Michael: “Rivers Lament” makes reference to some Anglophone literature—I love your use of Grendel as a representative of environmental destruction—but clearly also draws on your own sense of place. Do you write in English? Bengali? I’d love to hear how you think about combining those influences.

Shafiq: I have been inspired by many influential texts and great writers of English literature. When I find a relevant context, I try to bring some characters or subject matters as allusions into my writing. In the poem “Rivers Lament,” I used Grendel as a representative of environmental devastation—you are right. Those who grab riverbanks, grab land, destroy rivers, devastate nature and torture human beings illogically are modern Grendels. I feel disturbed when I see that our rivers are disappearing day by day, river water is turning poisonous and we are losing green to the greed of modern Grendels.

I write poetry in English and translate from Bengali into English. My debut book, Wings of Winds, is a collection of poems. An anthology of short stories in my translation, titled Humayun Ahmed: Selected Short Stories, appeared in 2016. My latest book is also a translation titled Aphorisms of Humayun Azad that is out in February 2017. I am now at work on my second collection of poetry and a translation project.

I have influences among both Bengali and English writers and poets. I use elements from my culture, literature, environment, and everyday incidents as raw material for my writing. I write in English, but the subject matter of my writing mostly comes from my culture. I learn craft by reading different texts from around the world meticulously.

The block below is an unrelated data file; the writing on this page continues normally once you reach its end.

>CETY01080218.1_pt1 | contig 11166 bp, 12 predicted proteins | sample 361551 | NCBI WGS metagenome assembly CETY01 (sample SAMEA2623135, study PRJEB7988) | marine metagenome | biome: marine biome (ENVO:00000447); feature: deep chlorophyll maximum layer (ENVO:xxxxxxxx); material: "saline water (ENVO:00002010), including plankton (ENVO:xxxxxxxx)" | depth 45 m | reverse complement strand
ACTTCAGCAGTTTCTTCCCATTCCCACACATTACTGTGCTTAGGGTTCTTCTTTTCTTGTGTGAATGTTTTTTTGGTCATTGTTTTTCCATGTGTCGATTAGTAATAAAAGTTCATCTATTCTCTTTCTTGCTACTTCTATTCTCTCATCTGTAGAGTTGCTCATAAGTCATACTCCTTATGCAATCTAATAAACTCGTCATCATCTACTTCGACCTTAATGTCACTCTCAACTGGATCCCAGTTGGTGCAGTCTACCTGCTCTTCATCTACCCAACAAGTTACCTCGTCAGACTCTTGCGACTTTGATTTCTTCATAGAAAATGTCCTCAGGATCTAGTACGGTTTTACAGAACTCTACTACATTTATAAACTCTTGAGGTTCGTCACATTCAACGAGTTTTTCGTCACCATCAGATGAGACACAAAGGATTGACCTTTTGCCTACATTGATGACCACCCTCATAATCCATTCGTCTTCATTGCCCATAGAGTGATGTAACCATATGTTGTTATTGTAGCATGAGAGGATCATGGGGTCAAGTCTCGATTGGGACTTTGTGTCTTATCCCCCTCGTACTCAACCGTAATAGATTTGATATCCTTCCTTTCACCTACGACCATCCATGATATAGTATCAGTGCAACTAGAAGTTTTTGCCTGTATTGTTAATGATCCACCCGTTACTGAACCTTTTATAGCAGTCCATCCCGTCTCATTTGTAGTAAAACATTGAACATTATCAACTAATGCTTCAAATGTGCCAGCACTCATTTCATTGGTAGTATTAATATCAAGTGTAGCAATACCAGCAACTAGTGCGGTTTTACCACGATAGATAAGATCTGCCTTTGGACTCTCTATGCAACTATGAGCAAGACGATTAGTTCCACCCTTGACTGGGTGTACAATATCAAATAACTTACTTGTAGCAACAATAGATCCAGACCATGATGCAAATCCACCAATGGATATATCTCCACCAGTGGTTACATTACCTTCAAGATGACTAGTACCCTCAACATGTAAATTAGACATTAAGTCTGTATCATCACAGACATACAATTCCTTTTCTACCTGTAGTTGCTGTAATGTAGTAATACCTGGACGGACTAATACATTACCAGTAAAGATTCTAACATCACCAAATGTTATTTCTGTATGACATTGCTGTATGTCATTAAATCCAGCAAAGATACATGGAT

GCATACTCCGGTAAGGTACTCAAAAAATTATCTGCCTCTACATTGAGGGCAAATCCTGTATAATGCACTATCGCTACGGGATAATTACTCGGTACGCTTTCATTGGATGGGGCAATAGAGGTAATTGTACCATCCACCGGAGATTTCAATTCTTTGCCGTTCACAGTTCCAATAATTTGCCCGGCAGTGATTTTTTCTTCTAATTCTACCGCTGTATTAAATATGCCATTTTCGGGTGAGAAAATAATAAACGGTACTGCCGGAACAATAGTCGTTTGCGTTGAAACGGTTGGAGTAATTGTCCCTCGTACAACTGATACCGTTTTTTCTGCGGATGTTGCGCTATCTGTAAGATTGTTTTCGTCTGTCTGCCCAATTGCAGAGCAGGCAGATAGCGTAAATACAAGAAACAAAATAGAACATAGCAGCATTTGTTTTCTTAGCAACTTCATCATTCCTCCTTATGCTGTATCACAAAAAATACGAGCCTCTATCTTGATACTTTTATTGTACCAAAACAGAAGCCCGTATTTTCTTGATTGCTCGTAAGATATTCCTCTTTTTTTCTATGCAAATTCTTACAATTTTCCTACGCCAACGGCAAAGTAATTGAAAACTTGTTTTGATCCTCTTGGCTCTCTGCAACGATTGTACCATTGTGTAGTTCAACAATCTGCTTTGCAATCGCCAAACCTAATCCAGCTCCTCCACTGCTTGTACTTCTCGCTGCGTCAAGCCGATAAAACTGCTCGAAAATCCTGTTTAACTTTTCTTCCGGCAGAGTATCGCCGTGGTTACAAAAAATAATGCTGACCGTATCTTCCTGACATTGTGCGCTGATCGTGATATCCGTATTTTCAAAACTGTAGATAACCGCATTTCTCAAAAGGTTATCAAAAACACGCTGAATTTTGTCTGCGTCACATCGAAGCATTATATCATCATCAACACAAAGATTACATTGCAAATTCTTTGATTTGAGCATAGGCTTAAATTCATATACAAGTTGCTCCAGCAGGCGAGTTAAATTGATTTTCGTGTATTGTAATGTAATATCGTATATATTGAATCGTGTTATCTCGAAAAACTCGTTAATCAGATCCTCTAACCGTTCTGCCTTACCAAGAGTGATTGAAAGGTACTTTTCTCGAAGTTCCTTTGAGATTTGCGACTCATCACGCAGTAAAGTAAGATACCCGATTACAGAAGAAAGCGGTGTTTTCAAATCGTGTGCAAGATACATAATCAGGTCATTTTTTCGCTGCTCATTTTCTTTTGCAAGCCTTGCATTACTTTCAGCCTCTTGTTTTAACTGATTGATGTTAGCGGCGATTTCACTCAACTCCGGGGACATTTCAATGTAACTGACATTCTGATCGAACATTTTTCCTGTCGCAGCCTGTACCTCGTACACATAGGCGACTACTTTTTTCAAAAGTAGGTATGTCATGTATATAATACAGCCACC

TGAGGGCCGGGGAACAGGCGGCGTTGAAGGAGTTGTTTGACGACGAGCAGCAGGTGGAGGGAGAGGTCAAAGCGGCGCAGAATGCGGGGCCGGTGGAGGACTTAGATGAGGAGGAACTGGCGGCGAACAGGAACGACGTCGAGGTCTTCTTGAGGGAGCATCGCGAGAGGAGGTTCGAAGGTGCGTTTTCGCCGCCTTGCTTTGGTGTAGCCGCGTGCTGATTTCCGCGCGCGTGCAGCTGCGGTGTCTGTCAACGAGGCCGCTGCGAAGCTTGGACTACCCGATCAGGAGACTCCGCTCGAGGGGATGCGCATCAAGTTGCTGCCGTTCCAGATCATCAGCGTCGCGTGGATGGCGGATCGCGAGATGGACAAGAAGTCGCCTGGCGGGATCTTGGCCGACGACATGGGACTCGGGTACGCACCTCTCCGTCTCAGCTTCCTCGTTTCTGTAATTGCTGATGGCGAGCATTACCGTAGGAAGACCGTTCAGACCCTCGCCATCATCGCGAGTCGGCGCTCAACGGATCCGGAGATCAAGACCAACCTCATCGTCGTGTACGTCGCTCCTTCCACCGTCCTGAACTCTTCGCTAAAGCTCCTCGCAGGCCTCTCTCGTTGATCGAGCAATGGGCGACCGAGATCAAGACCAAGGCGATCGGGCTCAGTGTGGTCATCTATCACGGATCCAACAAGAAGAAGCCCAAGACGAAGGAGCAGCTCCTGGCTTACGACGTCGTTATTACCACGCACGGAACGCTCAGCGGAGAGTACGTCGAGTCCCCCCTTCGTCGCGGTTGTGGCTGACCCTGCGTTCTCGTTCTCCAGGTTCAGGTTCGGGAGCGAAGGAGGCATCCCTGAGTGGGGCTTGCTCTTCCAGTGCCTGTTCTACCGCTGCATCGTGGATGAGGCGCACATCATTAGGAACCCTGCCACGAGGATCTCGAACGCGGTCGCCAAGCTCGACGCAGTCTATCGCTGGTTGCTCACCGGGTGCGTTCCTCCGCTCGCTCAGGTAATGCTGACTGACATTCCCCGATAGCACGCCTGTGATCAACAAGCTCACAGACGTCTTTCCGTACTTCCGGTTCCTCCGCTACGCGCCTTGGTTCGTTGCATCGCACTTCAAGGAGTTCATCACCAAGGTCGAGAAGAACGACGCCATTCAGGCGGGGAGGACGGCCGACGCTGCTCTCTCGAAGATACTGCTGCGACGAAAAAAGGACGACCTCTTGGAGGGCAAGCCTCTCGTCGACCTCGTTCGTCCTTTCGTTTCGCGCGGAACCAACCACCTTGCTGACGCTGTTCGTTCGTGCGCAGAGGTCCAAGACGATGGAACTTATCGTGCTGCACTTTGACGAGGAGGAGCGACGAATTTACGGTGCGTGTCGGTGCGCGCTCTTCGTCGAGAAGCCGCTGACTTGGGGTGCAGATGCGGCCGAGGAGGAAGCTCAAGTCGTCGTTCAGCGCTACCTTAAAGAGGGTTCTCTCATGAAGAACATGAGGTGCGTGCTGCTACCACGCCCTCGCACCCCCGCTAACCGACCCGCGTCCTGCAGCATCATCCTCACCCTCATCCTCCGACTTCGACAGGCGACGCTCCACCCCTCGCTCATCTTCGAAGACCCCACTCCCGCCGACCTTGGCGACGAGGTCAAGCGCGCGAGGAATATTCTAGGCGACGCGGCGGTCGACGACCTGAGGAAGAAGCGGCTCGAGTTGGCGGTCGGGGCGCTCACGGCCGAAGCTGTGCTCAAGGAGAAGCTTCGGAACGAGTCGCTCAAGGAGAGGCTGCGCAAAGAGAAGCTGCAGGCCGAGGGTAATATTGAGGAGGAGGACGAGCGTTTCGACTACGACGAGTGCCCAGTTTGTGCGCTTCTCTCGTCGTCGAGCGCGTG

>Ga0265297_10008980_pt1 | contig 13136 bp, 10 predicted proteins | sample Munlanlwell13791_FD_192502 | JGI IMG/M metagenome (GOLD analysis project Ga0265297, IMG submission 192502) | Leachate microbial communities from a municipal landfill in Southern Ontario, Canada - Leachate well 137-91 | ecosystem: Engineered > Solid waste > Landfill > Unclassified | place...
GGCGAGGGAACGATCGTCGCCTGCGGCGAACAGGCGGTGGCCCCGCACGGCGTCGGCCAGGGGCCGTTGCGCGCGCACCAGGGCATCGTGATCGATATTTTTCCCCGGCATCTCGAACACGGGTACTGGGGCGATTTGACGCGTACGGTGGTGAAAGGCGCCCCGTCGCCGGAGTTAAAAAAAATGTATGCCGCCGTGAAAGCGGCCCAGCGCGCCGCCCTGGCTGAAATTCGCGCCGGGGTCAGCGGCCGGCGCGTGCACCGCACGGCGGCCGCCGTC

Michael: Are there other writers in your community addressing environmental justice? Anyone you’d recommend I solicit for Reckoning?

Shafiq: Many poets and writers of Bengali literature address environmental justice, but it is difficult to name even a few who exclusively write on environmental justice. But I can refer to a poem by Kaiser Haq titled “Buriganga Blues,” which is from his latest poetry collection called Pariah and Other Poems. This poem reveals how the river Buriganga has lost its glory and how its water has turned poisonous—indiscriminate urbanization and people’s mindless activities are responsible for this kind of damage to environment and nature.

Michael: Thank you! There’s a lot here for me to dig into, I really appreciate it.

Shafiq: Thank you for this amazing publication! In this world of climate change and global warming, Reckoning, no doubt, plays an important part for environmental justice.


Rivers Lament

Rivers lament over why they were born, they

Question their existence, ask their maker if any

The rivers weep copious tears no one can see

For the loss irreparable. Clinically dead, they

Seem to wait for a time when news echoes in

The air: the wasteland returns. Cuckoos will

No more sing to declare the advent of spring

Deadly and ear-piercing cries of humans and

Animals will break stones. O agonized rivers

You don’t shout like human beings absolutely

Vacuum within! You’re calm like trees gifting

Nature with gentle breeze. Desperate and evil

Land grabbers ravage banks extending gluttony

To the rivers, eating out life, destroying beauty

And disturbing cadence like Grendel. The rivers

Had golden days with stream of water as a force

To create rhythmic sounds as if celestial music

And petite white flakes made many a shoal of

Small white fish swim, jump and fall in between

Giant boulders to have a flower nearby blossom

Rapidly and feast the eyes of travelers. Children

Would bathe in a group, young girls would swim

Together, farmers wash mud after plowing their

Fields to sow seeds for golden crops. Toxic water

In different colors spawns fetor making distance

Between humans and rivers—to touch water now

Is to catch incurable diseases! O rivers, you do not

Inundate fields to bring silt for healthier crops and

Bountiful harvests anymore! The soil has already

Begun to crack, trees stopped growing and a new

Form of epizootic is imminent. Ether couriers your

Valued missives: don’t kill water, let your life flow.



Read the interview with Mohammad Shafiqul Islam here.